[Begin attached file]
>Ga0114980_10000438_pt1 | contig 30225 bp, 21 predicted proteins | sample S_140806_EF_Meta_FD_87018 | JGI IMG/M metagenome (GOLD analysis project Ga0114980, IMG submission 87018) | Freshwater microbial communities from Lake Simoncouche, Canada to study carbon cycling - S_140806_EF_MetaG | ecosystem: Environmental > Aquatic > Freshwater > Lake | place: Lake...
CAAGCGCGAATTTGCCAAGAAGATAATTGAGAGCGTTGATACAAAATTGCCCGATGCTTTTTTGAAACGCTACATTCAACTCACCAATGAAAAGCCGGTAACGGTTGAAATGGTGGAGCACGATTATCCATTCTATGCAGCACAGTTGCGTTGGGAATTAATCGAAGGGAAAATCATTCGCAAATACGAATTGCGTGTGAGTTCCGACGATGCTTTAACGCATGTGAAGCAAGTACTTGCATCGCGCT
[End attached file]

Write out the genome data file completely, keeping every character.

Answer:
>Ga0114980_10000438_pt1 | contig 30225 bp, 21 predicted proteins | sample S_140806_EF_Meta_FD_87018 | JGI IMG/M metagenome (GOLD analysis project Ga0114980, IMG submission 87018) | Freshwater microbial communities from Lake Simoncouche, Canada to study carbon cycling - S_140806_EF_MetaG | ecosystem: Environmental > Aquatic > Freshwater > Lake | place: Lake...
CAAGCGCGAATTTGCCAAGAAGATAATTGAGAGCGTTGATACAAAATTGCCCGATGCTTTTTTGAAACGCTACATTCAACTCACCAATGAAAAGCCGGTAACGGTTGAAATGGTGGAGCACGATTATCCATTCTATGCAGCACAGTTGCGTTGGGAATTAATCGAAGGGAAAATCATTCGCAAATACGAATTGCGTGTGAGTTCCGACGATGCTTTAACGCATGTGAAGCAAGTACTTGCATCGCGCT